Going Natural Is the Way to GoIt’s time to take a stand against harmful processed food being sold today and move towards natural, organic and healthy options. What better way to do that than to grow your own garden?
Gardening isn’t actually a foreign concept in the U.S. During World War 2, foods were rationed, and there was also a lack of transportation and manpower, halting food distribution across the country. To solve this dilemma, the government called on Americans to start “victory gardens” in their homes.
Starting your own garden provides you with amazing benefits. The most crucial would probably be having easy access to fresh fruits and vegetables that are not contaminated with dangerous pesticides and herbicides.
Your physical health also gets a boost. It lets you practice Earthing or grounding, wherein you place your bare feet on a surface like dirt, grass, sand or concrete. This links your body to the earth and facilitates the transfer of electrons that relieve inflammation, ensure proper immune system function, and lessenfree radical damage. Research has also shown that you do moderate- to high-intensity movement/s while gardening, making you move more and be less sedentary.
Gardening also improves your mental health. Apart from providing stress relief, a survey conducted by Gardeners’ World Magazine found that 80 percent of the respondents felt happy and satisfied with their lives when they tended to their garden.
Say Hello to SunlightElementary science taught us that plants need sunlight in order for them to thrive. However, there are actually more reasons why sunlight is important for plant development. Not all plants need the same amount of sunlight in order to flourish. Some need more and some need less, depending on two indicators: the climate and the type of plants grown.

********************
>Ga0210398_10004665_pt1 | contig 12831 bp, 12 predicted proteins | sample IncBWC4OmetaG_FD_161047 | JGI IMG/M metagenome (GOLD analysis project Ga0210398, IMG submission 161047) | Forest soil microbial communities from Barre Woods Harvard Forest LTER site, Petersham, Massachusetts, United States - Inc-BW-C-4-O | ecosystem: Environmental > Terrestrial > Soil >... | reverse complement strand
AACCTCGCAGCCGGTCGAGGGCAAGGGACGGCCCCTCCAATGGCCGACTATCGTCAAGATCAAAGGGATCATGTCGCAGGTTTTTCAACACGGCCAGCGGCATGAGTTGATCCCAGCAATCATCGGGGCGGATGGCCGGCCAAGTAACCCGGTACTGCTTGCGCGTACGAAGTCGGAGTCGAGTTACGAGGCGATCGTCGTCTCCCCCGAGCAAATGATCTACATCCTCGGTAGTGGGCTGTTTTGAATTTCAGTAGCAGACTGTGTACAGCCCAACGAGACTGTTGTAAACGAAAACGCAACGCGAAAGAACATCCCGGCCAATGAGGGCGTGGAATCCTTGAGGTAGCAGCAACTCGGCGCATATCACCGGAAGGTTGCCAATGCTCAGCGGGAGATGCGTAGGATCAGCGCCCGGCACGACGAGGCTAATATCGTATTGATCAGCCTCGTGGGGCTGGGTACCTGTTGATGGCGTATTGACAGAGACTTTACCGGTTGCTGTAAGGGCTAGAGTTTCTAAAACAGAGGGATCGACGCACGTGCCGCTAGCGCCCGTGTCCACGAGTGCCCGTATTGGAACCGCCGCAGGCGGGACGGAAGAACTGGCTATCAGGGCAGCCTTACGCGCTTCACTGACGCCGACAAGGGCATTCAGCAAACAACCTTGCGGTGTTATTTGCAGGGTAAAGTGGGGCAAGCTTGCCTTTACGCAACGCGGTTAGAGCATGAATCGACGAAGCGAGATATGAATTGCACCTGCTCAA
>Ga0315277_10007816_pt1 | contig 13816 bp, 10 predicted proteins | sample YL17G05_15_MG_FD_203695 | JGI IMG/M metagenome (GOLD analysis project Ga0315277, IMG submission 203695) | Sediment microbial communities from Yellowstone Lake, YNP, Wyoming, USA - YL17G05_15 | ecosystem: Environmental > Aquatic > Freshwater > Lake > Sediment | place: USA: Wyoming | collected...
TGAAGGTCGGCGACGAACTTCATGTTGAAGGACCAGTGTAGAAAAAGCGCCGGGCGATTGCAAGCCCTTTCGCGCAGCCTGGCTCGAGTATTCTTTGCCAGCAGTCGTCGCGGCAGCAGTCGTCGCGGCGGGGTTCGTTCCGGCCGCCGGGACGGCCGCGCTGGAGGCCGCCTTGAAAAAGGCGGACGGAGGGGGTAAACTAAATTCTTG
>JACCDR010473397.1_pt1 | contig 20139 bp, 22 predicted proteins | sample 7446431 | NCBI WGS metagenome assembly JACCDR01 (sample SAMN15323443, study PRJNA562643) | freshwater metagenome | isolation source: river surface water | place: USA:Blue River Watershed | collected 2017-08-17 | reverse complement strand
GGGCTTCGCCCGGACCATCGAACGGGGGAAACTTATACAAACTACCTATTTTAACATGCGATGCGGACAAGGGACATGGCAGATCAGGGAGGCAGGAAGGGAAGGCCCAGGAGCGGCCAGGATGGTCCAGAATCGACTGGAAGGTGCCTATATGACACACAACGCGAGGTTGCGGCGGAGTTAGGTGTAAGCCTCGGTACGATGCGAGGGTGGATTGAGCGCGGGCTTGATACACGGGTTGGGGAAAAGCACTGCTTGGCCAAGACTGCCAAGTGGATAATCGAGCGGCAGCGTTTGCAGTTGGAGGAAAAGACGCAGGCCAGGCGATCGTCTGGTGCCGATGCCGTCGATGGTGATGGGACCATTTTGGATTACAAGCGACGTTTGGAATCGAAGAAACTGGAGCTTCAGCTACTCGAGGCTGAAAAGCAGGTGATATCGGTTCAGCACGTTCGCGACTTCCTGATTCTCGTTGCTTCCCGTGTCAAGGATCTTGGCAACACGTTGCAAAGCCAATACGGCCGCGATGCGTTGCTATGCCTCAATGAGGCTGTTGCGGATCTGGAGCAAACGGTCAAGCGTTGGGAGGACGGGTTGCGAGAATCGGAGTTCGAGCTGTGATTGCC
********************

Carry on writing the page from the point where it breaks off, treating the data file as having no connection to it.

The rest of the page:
Plants grown during the summer or in warm weather, such as leafy greens and gourds, need more sunlight because their soil and extensive root systems benefit from these conditions. Since they’re tender, these plants cannot withstand colder temperatures. They “sulk,” or even die, when they’re grown in cold soil.
Meanwhile, semi-hardy or hardy crops planted during the fall or winter require less sunlight because they can adapt to colder temperatures and tolerate light to harder frost. However, those that are planted too late in spring can be exposed to too much heat, causing them to develop bad flavors and texture, have decreased yields, and even forcing plants to flower and form seeds.
Get Your Garden StartedTo start you own garden, you need to have a good growing medium first, preferably a fine-textured soilless combination of equivalent portions of peat moss and vermiculite or perlite. You can also add compost that’s loaded with wood chips for better soil health.
Another must for people who want to start their own gardens would be to use fresh heirloom seeds. Make sure to place them in containers that are about 2- to 3 ½-inch deep with sufficient drainage holes to sustain the plant.
Get Your Dose of Gardening Ideas from This InfographicThis infographic entitled “The Ideal Amount of Sunlight for Growing Your Garden” can be a useful “cheat sheet” for gardeners, since it shows:
Various fruits and vegetables that you can grow in your garden
The type of sunlight that they should be receiving
The number of hours they should be exposed to sunlight in order for them to grow
You can share this infographic to members of your family or community who want to be involved in gardening. Whether young or old, everyone deserves the best and freshest food in order to improve their health.
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